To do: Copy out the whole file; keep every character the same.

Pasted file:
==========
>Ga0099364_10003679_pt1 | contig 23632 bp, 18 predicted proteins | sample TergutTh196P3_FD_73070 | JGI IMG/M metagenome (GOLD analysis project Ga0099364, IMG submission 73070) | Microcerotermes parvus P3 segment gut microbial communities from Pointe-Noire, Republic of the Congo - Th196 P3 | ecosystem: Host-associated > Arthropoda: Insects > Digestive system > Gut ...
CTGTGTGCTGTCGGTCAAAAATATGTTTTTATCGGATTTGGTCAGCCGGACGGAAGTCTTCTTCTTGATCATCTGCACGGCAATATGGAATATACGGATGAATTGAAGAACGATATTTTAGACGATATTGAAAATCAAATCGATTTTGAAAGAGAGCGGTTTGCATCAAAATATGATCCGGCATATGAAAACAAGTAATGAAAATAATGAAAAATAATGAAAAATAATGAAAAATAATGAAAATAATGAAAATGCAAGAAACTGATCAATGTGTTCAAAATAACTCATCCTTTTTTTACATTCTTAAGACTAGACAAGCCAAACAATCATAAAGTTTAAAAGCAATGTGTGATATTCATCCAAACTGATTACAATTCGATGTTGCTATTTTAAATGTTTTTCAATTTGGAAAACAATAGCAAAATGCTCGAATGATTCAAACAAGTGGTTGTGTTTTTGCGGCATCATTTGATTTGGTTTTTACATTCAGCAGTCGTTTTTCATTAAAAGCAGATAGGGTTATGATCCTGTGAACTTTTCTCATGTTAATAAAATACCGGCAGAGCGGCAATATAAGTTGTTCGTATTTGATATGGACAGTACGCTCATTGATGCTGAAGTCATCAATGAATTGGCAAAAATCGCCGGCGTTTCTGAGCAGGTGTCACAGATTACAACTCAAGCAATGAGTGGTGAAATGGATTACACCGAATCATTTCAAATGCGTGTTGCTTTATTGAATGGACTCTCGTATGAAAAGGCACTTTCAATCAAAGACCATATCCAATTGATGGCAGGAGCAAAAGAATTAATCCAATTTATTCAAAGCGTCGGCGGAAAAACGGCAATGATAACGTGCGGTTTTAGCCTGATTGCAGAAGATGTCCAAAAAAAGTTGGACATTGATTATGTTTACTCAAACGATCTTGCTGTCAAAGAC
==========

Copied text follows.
>Ga0099364_10003679_pt1 | contig 23632 bp, 18 predicted proteins | sample TergutTh196P3_FD_73070 | JGI IMG/M metagenome (GOLD analysis project Ga0099364, IMG submission 73070) | Microcerotermes parvus P3 segment gut microbial communities from Pointe-Noire, Republic of the Congo - Th196 P3 | ecosystem: Host-associated > Arthropoda: Insects > Digestive system > Gut ...
CTGTGTGCTGTCGGTCAAAAATATGTTTTTATCGGATTTGGTCAGCCGGACGGAAGTCTTCTTCTTGATCATCTGCACGGCAATATGGAATATACGGATGAATTGAAGAACGATATTTTAGACGATATTGAAAATCAAATCGATTTTGAAAGAGAGCGGTTTGCATCAAAATATGATCCGGCATATGAAAACAAGTAATGAAAATAATGAAAAATAATGAAAAATAATGAAAAATAATGAAAATAATGAAAATGCAAGAAACTGATCAATGTGTTCAAAATAACTCATCCTTTTTTTACATTCTTAAGACTAGACAAGCCAAACAATCATAAAGTTTAAAAGCAATGTGTGATATTCATCCAAACTGATTACAATTCGATGTTGCTATTTTAAATGTTTTTCAATTTGGAAAACAATAGCAAAATGCTCGAATGATTCAAACAAGTGGTTGTGTTTTTGCGGCATCATTTGATTTGGTTTTTACATTCAGCAGTCGTTTTTCATTAAAAGCAGATAGGGTTATGATCCTGTGAACTTTTCTCATGTTAATAAAATACCGGCAGAGCGGCAATATAAGTTGTTCGTATTTGATATGGACAGTACGCTCATTGATGCTGAAGTCATCAATGAATTGGCAAAAATCGCCGGCGTTTCTGAGCAGGTGTCACAGATTACAACTCAAGCAATGAGTGGTGAAATGGATTACACCGAATCATTTCAAATGCGTGTTGCTTTATTGAATGGACTCTCGTATGAAAAGGCACTTTCAATCAAAGACCATATCCAATTGATGGCAGGAGCAAAAGAATTAATCCAATTTATTCAAAGCGTCGGCGGAAAAACGGCAATGATAACGTGCGGTTTTAGCCTGATTGCAGAAGATGTCCAAAAAAAGTTGGACATTGATTATGTTTACTCAAACGATCTTGCTGTCAAAGAC